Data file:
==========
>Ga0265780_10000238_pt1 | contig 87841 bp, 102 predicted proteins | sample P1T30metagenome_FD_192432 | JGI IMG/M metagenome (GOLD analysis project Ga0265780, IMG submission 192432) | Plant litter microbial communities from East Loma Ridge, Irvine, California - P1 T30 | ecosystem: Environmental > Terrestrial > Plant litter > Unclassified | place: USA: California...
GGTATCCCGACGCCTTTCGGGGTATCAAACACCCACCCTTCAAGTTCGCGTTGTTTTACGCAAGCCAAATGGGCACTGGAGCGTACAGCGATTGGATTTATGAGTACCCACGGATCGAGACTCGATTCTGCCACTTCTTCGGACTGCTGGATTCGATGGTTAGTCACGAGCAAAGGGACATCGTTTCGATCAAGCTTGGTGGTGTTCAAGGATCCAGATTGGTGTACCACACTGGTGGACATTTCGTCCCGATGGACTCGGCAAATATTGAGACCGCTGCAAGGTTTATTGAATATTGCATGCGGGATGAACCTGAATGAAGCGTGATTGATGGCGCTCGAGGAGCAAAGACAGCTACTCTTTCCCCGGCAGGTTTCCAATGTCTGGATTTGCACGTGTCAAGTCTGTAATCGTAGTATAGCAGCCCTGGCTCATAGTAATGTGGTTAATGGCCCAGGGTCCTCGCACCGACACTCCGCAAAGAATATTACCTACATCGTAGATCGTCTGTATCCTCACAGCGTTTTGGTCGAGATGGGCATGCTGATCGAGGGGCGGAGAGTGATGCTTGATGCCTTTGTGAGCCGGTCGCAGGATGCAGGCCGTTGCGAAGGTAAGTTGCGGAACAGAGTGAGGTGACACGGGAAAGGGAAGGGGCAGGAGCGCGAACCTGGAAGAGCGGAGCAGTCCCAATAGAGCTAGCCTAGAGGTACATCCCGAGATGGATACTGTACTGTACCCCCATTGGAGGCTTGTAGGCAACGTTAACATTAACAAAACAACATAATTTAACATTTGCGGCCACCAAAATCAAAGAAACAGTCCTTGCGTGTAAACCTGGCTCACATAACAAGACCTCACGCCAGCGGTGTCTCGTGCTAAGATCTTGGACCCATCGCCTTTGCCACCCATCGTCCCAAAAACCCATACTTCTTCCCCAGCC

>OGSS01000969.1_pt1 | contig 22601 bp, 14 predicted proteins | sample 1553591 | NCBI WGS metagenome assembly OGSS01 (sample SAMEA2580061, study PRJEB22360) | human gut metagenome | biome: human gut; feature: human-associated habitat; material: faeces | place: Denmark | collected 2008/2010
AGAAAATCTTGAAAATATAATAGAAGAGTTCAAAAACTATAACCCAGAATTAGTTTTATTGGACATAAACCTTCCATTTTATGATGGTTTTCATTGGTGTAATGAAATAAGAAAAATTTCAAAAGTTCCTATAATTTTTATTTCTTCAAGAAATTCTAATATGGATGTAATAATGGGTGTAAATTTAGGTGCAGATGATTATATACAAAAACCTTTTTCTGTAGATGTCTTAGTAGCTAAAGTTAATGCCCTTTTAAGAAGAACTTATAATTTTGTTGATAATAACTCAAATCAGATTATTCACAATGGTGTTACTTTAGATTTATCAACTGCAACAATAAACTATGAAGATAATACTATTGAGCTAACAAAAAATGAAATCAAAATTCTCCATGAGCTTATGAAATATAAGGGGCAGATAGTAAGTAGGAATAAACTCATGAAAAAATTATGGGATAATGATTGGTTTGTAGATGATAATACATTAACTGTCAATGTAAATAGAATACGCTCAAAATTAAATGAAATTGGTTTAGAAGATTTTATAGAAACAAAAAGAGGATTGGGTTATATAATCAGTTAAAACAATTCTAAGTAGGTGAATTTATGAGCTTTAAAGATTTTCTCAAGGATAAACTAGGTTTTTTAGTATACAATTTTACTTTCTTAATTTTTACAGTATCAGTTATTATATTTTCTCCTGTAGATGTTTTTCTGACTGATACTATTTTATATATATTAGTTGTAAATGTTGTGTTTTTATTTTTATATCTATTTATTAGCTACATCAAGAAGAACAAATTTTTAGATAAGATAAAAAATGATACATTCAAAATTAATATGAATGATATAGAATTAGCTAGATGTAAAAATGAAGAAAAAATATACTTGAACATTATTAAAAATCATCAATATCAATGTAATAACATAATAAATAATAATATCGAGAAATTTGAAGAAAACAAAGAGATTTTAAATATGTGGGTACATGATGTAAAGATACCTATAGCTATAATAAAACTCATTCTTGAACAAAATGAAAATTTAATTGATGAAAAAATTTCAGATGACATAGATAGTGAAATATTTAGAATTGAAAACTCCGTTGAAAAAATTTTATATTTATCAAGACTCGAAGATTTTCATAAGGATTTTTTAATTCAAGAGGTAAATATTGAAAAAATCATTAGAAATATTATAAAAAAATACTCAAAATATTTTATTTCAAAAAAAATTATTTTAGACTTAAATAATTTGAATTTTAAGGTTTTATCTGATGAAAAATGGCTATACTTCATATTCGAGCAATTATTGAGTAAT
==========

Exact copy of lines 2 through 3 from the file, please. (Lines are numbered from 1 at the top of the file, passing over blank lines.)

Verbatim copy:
GGTATCCCGACGCCTTTCGGGGTATCAAACACCCACCCTTCAAGTTCGCGTTGTTTTACGCAAGCCAAATGGGCACTGGAGCGTACAGCGATTGGATTTATGAGTACCCACGGATCGAGACTCGATTCTGCCACTTCTTCGGACTGCTGGATTCGATGGTTAGTCACGAGCAAAGGGACATCGTTTCGATCAAGCTTGGTGGTGTTCAAGGATCCAGATTGGTGTACCACACTGGTGGACATTTCGTCCCGATGGACTCGGCAAATATTGAGACCGCTGCAAGGTTTATTGAATATTGCATGCGGGATGAACCTGAATGAAGCGTGATTGATGGCGCTCGAGGAGCAAAGACAGCTACTCTTTCCCCGGCAGGTTTCCAATGTCTGGATTTGCACGTGTCAAGTCTGTAATCGTAGTATAGCAGCCCTGGCTCATAGTAATGTGGTTAATGGCCCAGGGTCCTCGCACCGACACTCCGCAAAGAATATTACCTACATCGTAGATCGTCTGTATCCTCACAGCGTTTTGGTCGAGATGGGCATGCTGATCGAGGGGCGGAGAGTGATGCTTGATGCCTTTGTGAGCCGGTCGCAGGATGCAGGCCGTTGCGAAGGTAAGTTGCGGAACAGAGTGAGGTGACACGGGAAAGGGAAGGGGCAGGAGCGCGAACCTGGAAGAGCGGAGCAGTCCCAATAGAGCTAGCCTAGAGGTACATCCCGAGATGGATACTGTACTGTACCCCCATTGGAGGCTTGTAGGCAACGTTAACATTAACAAAACAACATAATTTAACATTTGCGGCCACCAAAATCAAAGAAACAGTCCTTGCGTGTAAACCTGGCTCACATAACAAGACCTCACGCCAGCGGTGTCTCGTGCTAAGATCTTGGACCCATCGCCTTTGCCACCCATCGTCCCAAAAACCCATACTTCTTCCCCAGCC

>OGSS01000969.1_pt1 | contig 22601 bp, 14 predicted proteins | sample 1553591 | NCBI WGS metagenome assembly OGSS01 (sample SAMEA2580061, study PRJEB22360) | human gut metagenome | biome: human gut; feature: human-associated habitat; material: faeces | place: Denmark | collected 2008/2010